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Over the last seven years, our nation has experienced increasingly severe and significant cyber incidents affecting both the private sector and Federal Government. The U.S. government’s experience responding to cyber incidents such as those that affected Sony Pictures Entertainment and the Office of Personnel Management has taught us valuable lessons and highlighted areas of growth.
To codify those lessons learned, in July, President Obama issued Presidential Policy Directive 41 (PPD-41): United States Cyber Incident Coordination. The directive called for a National Cyber Incident Response Plan (NCIRP) that defines a nationwide approach to cyber incidents and outlines the roles of both federal and non-federal entities. It also outlines how the U.S. government prepares for, responds to, and recovers from significant cyber incidents. And it responds to calls we’ve heard from the private sector to provide clarity and guidance about the Federal Government’s roles and responsibilities, including an answer to the question, “who do I call to report cyber incidents and get help?”
No single federal agency possesses all of the authorities, capabilities, and expertise to deal unilaterally with a significant cyber incident, so PPD-41 breaks down cyber incident response into three roles: asset response, threat response, and intelligence support to both of those activities. Asset response focuses on helping the organization affected by malicious cyber activity find the bad guys on their network, kick them off, and recover. Threat response focuses on identifying, pursuing, and disrupting the bad guys and their activity. As an analogy, think of a significant cyber incident as an arson: when you have a fire caused by arson, you want both the firefighters and the police to be present. The firefighters’ role is to put out the fire: that’s asset response. The police’s role is to determine who set the fire and bring them to justice: that’s threat response.
The Department of Homeland Security’s (DHS) National Cybersecurity and Communications Integration Center (NCCIC) is the designated lead for asset response during a significant cyber incident. They are the firefighters: they will find the bad guy on the affected organization’s system and help remove them, determine how they gained access, assess the damage, and provide guidance to the organization on how to make their system more secure. The NCCIC will also identify and alert other organizations that may be at risk from this particular bad guy, share anonymized information about the incident as broadly as possible so that other organizations can protect themselves, and distribute threat indicators related to the incident through our Automated Indicator Sharing capability so that our partners can immediately mitigate this particular threat.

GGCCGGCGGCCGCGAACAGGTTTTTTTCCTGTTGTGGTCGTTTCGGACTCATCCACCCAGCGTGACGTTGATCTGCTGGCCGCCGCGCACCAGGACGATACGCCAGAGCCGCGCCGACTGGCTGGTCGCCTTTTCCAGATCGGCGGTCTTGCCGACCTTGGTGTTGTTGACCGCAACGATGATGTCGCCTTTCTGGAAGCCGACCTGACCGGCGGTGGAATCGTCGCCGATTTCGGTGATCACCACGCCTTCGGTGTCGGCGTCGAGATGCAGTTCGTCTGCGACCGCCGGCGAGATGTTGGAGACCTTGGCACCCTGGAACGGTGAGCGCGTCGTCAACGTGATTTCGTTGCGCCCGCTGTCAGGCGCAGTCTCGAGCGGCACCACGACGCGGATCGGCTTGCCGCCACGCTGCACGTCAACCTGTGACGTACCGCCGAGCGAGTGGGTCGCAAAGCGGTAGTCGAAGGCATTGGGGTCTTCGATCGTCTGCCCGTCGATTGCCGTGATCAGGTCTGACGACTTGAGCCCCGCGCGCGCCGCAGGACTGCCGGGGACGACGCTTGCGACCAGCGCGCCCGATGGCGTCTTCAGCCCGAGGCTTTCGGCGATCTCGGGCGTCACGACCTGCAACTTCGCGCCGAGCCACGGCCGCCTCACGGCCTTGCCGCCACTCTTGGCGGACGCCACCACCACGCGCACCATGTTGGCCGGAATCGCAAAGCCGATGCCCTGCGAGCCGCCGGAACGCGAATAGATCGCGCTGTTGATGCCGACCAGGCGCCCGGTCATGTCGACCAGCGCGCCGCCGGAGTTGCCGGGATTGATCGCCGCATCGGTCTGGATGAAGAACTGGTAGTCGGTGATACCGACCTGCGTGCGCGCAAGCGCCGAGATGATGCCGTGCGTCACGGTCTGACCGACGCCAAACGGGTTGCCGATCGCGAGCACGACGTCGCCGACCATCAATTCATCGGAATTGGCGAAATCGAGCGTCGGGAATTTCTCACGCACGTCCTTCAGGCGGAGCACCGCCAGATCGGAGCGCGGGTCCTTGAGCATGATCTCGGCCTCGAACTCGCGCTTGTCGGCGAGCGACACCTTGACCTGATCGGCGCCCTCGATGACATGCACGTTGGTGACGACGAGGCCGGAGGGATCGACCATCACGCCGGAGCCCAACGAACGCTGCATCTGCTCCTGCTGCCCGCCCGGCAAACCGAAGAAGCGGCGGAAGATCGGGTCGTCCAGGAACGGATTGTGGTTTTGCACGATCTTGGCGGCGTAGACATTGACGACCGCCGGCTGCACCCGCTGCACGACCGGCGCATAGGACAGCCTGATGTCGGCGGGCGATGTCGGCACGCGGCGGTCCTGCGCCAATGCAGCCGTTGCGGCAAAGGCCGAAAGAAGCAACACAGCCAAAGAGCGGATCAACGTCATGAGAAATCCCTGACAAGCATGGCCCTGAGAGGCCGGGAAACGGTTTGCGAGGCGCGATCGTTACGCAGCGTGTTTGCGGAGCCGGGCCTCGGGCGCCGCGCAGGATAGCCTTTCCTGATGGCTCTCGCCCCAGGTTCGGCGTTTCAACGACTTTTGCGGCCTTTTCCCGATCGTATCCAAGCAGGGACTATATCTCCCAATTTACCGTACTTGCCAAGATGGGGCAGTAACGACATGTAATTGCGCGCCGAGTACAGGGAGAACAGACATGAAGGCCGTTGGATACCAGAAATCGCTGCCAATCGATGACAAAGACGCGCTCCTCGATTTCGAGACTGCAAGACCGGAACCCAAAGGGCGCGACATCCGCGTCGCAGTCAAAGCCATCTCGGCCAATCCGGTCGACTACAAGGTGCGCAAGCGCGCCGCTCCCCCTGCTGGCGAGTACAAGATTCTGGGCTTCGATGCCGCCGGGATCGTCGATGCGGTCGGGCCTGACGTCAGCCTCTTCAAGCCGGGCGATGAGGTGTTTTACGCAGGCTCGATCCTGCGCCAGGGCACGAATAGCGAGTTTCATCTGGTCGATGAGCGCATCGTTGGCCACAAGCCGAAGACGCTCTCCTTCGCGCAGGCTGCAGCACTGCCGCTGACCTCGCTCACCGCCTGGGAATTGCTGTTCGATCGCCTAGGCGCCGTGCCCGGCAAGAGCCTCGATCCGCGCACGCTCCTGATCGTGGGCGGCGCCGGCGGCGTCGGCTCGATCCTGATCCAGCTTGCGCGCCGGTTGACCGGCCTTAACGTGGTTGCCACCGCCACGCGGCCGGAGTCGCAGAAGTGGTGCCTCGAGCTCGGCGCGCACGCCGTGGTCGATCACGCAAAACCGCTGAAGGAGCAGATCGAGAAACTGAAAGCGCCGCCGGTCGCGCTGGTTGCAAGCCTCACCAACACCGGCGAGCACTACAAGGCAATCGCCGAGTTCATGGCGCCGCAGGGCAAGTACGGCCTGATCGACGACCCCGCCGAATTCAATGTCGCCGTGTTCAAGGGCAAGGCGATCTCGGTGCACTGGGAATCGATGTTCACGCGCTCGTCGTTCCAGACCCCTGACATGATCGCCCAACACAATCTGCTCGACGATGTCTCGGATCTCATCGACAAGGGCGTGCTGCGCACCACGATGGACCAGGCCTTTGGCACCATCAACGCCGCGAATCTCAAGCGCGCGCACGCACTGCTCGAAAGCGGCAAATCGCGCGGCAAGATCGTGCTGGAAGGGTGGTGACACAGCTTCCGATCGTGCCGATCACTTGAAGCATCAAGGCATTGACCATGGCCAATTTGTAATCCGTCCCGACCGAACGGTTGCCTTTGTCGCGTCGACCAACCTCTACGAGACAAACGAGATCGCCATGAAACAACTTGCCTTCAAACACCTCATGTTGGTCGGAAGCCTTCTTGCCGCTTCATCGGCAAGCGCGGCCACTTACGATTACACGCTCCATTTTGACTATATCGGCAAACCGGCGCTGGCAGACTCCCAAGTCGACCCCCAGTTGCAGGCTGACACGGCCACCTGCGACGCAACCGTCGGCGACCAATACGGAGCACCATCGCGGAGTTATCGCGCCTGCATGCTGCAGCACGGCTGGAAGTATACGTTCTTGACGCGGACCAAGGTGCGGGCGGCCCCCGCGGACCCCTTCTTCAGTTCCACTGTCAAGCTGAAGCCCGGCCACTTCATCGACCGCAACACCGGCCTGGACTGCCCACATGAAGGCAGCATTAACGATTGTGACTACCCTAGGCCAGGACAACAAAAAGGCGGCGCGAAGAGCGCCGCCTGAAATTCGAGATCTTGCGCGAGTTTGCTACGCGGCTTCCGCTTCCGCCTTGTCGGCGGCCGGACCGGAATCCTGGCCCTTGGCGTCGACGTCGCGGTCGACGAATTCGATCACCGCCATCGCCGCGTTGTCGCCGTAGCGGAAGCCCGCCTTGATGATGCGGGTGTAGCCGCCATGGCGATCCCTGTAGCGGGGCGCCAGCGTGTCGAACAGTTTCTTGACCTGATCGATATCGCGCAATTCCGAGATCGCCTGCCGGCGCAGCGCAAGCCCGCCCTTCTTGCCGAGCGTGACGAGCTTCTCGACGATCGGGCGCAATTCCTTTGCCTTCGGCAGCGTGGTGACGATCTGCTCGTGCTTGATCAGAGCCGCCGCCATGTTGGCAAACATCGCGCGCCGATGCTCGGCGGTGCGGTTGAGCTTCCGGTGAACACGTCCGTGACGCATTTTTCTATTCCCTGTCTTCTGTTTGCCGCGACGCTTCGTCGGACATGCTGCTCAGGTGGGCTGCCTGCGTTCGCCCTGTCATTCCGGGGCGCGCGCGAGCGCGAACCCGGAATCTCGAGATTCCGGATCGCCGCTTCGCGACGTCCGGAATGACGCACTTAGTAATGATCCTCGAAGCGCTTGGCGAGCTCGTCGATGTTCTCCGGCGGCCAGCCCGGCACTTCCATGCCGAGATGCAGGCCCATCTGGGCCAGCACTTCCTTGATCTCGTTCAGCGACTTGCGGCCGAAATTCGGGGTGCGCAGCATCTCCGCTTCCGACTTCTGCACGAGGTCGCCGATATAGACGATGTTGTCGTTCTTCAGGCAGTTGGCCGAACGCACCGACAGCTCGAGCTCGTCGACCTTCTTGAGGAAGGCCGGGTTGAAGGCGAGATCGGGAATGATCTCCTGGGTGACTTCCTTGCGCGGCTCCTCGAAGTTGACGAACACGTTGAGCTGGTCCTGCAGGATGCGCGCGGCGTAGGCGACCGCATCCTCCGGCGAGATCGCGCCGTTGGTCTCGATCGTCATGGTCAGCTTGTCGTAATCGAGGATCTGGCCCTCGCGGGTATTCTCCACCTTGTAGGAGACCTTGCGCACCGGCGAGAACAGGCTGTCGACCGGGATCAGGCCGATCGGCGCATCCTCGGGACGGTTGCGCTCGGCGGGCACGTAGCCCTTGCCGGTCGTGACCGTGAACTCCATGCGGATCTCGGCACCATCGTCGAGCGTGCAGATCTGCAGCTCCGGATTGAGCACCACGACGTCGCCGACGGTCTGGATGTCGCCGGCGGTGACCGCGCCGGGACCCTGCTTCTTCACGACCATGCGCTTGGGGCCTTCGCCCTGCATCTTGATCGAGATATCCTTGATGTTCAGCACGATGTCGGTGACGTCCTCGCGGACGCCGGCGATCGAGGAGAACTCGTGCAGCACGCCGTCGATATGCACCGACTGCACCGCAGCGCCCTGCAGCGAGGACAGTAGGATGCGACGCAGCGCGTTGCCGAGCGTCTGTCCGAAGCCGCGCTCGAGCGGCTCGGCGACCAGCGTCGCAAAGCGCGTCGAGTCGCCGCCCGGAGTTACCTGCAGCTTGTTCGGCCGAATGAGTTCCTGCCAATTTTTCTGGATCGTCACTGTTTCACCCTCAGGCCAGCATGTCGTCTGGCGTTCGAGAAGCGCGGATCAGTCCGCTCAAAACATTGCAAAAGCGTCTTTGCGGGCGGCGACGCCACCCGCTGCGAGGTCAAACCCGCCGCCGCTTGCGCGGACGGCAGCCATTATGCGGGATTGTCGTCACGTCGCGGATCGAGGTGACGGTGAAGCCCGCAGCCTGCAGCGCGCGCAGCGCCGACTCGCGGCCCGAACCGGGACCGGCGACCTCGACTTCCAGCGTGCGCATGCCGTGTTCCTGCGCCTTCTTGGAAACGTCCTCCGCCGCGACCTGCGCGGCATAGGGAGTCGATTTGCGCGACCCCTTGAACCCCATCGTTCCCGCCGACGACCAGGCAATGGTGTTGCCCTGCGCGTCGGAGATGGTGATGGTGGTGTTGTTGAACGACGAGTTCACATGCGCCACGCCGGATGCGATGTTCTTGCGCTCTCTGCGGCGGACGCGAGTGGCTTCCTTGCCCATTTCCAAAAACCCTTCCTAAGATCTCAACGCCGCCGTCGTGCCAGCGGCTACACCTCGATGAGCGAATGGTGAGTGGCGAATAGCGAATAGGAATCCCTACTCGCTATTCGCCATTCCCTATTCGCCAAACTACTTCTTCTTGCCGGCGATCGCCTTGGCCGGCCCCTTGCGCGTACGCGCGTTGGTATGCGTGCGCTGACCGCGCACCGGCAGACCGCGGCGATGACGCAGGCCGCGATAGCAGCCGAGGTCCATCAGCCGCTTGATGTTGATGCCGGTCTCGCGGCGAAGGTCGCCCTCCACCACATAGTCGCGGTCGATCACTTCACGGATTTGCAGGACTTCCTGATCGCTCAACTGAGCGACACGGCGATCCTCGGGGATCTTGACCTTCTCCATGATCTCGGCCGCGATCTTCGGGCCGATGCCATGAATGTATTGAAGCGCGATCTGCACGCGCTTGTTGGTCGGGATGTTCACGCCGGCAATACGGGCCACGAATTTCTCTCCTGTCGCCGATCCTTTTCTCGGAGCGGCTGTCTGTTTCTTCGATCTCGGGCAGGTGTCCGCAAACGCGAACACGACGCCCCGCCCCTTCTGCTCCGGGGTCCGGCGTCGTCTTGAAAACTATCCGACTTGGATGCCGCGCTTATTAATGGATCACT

The Department of Justice—specifically, the Federal Bureau of Investigation (FBI) and the National Cyber Investigative Joint Task Force (NCIJTF)—is the lead federal agency responsible for threat response in the event of a significant cyber incident. The FBI and NCIJTF are like the police in our arson analogy: they will conduct appropriate law enforcement and national security investigative activity; identify, pursue, and attempt to apprehend the bad guy; and disrupt and deter malicious cyber activity. DHS also plays a role in threat response: our U.S. Secret Service investigates financial crimes, and Immigration and Customs Enforcement’s Homeland Security Investigations provides threat response for cyber-enabled crimes.
Finally, intelligence support efforts involve creating situational awareness about cyber threats. The Office of the Director of National Intelligence (ODNI), through its Cyber Threat
Intelligence Integration Center (CTIIC), is the lead federal agency for intelligence support during significant cyber incidents. The CTIIC does not work directly with organizations that experience cyber incidents, rather it supports the government effort.
Recognizing that cybersecurity is a shared responsibility and effective cyber incident response must involve all levels of government as well as the private sector, PPD-41 directs DHS to develop an NCIRP. Over the past few months, DHS has coordinated with stakeholders from across the Federal Government; state, local, tribal and territorial governments; and the private sector to develop a draft NCIRP. Today, that draft is available for a 30-day public comment period, and can be viewed at www.us-cert.gov/ncirp.
Building upon PPD-41, the NCIRP outlines the roles and responsibilities of federal, state, local, tribal, territorial, private sector, and international stakeholders during a cyber incident; identifies the core capabilities required in the event of a cyber incident; and describes the coordination structure the Federal Government will use to coordinate its activities with affected stakeholders.
We welcome and encourage feedback on the draft NCIRP and are excited to promote it during National Cyber Security Awareness Month this October. Comments and questions will be accepted through October 31, 2016 and information about providing feedback accompanies the draft plan.. We will adjudicate public comments in November and December and plan to submit the final draft of the NCIRP to the White House in January 2017.